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Graduate Thesis Submission Guide

The Libraries' requirements and advice for graduate theses.

What is Fair Use?

"Fair use" refers to the specific uses of copyrighted material that are allowed under copyright protection without requiring permission from the copyright owner (17 U.S.C. §107). These uses include criticism, parody, commentary, journalism, education and research.

The ability to claim use of something under "fair use" relies on the following factors:

  • The purpose and character of the use, including whether such use is of a commercial nature or is for nonprofit educational purposes;
  • The nature of the copyrighted work;
  • The amount and substantiality of the portion used in relation to the copyrighted work as a whole; and
  • The effect of the use upon the potential market for, or value of, the copyrighted work.

(U.S. Copyright Office: Fair Use)

Repurposing Images

Sometimes, an image or other copyrighted material is simply not available in open access form. How can you include these materials in your thesis? The following answer is excerpted from Crews' Copyright and Your Dissertation or Thesis article:

"Especially for photographs, drawings, paintings, and other images, consider using small size “thumbnail” images and low-resolution reproductions. Use black-and-white versions of color images if they will suffice for your scholarly purposes . . .That option is hardly ideal, but it is more likely to be within fair use."

Citing Images

Even when you're confident that your use of an image is "fair," it is essential that you properly cite and attribute it. 

Citations can be formatted according to the citation style you are using (e.g. MLA, APA, Chicago Manual of Style).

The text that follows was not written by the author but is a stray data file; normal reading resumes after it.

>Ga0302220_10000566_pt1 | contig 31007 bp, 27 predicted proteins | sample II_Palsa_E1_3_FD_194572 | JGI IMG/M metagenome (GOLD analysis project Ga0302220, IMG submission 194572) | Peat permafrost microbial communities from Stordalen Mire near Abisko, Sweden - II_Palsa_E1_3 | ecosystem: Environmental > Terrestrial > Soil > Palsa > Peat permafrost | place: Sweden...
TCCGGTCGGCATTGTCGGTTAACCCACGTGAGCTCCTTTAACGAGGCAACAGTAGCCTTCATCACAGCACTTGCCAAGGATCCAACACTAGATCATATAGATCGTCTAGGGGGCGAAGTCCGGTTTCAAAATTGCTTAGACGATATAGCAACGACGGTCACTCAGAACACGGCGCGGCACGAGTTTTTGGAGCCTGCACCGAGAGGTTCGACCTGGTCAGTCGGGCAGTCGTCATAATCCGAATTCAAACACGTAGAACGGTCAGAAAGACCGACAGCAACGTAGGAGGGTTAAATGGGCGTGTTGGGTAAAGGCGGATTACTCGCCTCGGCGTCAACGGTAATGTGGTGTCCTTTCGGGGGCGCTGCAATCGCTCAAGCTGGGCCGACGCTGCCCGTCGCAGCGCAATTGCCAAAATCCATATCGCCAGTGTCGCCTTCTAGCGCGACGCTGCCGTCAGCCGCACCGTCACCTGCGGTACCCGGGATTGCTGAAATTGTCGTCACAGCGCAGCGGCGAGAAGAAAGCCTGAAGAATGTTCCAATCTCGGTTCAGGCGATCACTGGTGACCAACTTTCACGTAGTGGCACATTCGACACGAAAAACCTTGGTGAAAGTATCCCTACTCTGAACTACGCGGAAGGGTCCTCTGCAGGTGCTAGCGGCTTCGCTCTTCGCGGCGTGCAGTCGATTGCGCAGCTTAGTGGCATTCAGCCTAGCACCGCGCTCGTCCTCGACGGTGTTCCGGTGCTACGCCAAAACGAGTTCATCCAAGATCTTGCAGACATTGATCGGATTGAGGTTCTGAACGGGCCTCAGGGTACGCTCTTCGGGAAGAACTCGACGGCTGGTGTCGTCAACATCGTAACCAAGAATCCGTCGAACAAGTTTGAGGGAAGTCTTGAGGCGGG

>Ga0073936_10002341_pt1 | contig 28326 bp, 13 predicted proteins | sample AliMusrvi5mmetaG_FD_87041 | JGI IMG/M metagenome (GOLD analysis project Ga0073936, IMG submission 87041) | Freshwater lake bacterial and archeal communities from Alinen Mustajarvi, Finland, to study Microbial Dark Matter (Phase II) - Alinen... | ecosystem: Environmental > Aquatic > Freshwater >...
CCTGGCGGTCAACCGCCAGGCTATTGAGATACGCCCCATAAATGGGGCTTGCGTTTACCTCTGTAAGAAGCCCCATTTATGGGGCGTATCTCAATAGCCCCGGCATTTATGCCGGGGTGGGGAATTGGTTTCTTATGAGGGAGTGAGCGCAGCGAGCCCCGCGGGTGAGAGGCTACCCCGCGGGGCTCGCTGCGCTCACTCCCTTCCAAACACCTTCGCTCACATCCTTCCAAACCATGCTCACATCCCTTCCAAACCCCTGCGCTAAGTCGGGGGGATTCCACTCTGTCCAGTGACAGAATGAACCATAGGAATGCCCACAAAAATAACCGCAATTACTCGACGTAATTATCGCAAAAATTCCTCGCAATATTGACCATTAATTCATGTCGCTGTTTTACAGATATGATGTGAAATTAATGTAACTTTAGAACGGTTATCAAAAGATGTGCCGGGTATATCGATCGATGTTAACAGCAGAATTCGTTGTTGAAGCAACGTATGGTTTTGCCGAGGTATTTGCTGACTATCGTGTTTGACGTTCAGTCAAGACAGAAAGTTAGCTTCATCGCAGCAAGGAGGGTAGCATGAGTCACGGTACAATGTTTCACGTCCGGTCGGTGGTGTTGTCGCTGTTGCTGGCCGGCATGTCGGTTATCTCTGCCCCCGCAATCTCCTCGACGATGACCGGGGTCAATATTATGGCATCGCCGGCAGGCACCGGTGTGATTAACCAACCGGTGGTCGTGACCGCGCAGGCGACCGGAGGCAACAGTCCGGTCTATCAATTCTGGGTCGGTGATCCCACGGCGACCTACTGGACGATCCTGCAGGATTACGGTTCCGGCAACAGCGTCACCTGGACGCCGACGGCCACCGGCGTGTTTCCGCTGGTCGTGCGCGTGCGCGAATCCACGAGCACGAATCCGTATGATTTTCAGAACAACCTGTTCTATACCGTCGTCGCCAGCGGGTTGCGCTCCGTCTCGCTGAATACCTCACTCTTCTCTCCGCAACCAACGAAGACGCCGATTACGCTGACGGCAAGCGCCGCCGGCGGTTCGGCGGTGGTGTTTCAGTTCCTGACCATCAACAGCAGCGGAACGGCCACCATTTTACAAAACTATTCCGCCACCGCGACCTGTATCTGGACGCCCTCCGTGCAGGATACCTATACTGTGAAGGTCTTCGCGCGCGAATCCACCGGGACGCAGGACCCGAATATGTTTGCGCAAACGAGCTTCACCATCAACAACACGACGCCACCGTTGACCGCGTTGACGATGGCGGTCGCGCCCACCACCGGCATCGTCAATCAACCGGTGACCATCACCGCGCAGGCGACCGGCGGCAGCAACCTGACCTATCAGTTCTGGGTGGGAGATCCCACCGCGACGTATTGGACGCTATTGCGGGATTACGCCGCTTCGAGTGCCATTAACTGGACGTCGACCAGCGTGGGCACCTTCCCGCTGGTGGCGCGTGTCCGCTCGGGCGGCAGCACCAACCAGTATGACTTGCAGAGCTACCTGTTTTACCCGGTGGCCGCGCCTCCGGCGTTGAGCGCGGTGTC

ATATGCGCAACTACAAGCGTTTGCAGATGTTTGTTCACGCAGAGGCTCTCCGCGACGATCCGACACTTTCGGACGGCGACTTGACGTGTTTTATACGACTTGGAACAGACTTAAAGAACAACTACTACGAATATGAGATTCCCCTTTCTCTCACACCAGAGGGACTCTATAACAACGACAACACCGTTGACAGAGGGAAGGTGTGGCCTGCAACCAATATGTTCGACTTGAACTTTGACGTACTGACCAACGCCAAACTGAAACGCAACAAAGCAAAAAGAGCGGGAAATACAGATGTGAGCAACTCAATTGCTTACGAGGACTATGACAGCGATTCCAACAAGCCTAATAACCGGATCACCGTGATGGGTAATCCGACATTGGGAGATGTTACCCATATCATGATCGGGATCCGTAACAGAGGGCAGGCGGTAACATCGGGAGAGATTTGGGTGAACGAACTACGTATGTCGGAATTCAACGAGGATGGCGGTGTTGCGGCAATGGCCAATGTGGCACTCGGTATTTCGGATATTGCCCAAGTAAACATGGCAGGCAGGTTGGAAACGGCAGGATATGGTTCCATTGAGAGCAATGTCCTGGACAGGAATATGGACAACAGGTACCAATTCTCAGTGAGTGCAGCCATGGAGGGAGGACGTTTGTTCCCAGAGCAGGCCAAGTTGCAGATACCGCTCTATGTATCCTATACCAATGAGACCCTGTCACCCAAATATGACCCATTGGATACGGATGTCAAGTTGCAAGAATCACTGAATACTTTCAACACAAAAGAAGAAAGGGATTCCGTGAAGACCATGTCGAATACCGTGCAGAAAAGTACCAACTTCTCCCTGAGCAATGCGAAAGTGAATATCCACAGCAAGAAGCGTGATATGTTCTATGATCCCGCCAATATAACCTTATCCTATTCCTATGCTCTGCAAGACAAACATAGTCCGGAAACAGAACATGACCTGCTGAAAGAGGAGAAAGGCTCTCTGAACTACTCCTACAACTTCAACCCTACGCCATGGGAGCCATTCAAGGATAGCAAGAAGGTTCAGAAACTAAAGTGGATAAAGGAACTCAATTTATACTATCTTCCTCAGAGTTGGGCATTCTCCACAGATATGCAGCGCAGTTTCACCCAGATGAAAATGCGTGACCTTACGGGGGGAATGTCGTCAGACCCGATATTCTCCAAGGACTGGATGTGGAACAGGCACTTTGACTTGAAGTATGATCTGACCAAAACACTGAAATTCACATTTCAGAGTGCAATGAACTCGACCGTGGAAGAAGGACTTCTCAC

Include as much of the following in your citation as can be easily determined from the source:

  • Creator’s name (e.g. the photographer)
  • Title of the work
  • Location of the work (museum, library or owning institution if known)
  • Date work was created
  • Copyright owner, if known (please note, this may not be the original creator)
  • Source (where you found the image)

(From the web page "Scholarly Publishing — MIT Libraries." See more at:

Unique Images

No citation is needed for personal photographs when using APA style. The Chicago style citation for personal photographs is adapted from the citation for published photographs.


APA: Title of meme/image or your own description of the image [Digital image]. (Year Published). Retrieved from URL.

MLA: Title of meme (or your own description if title isn't available). Title of the Website where it was published, Publisher, Date of publication (if known). URL.

Chicago: Title or description. Digital image. Website Title. Date published. Date accessed (only include if there is no publication date). URL.

Personal photograph:

MLA: Your last name, first name. Short description as title of work. Date the photo was taken. Author's personal collection.

Chicago: Your last name, first name, photographer. "Title/short description." Photograph. Date the photo was taken. Author's personal collection.

See meme examplesSee MLA personal photograph examples

Fair Use Resources

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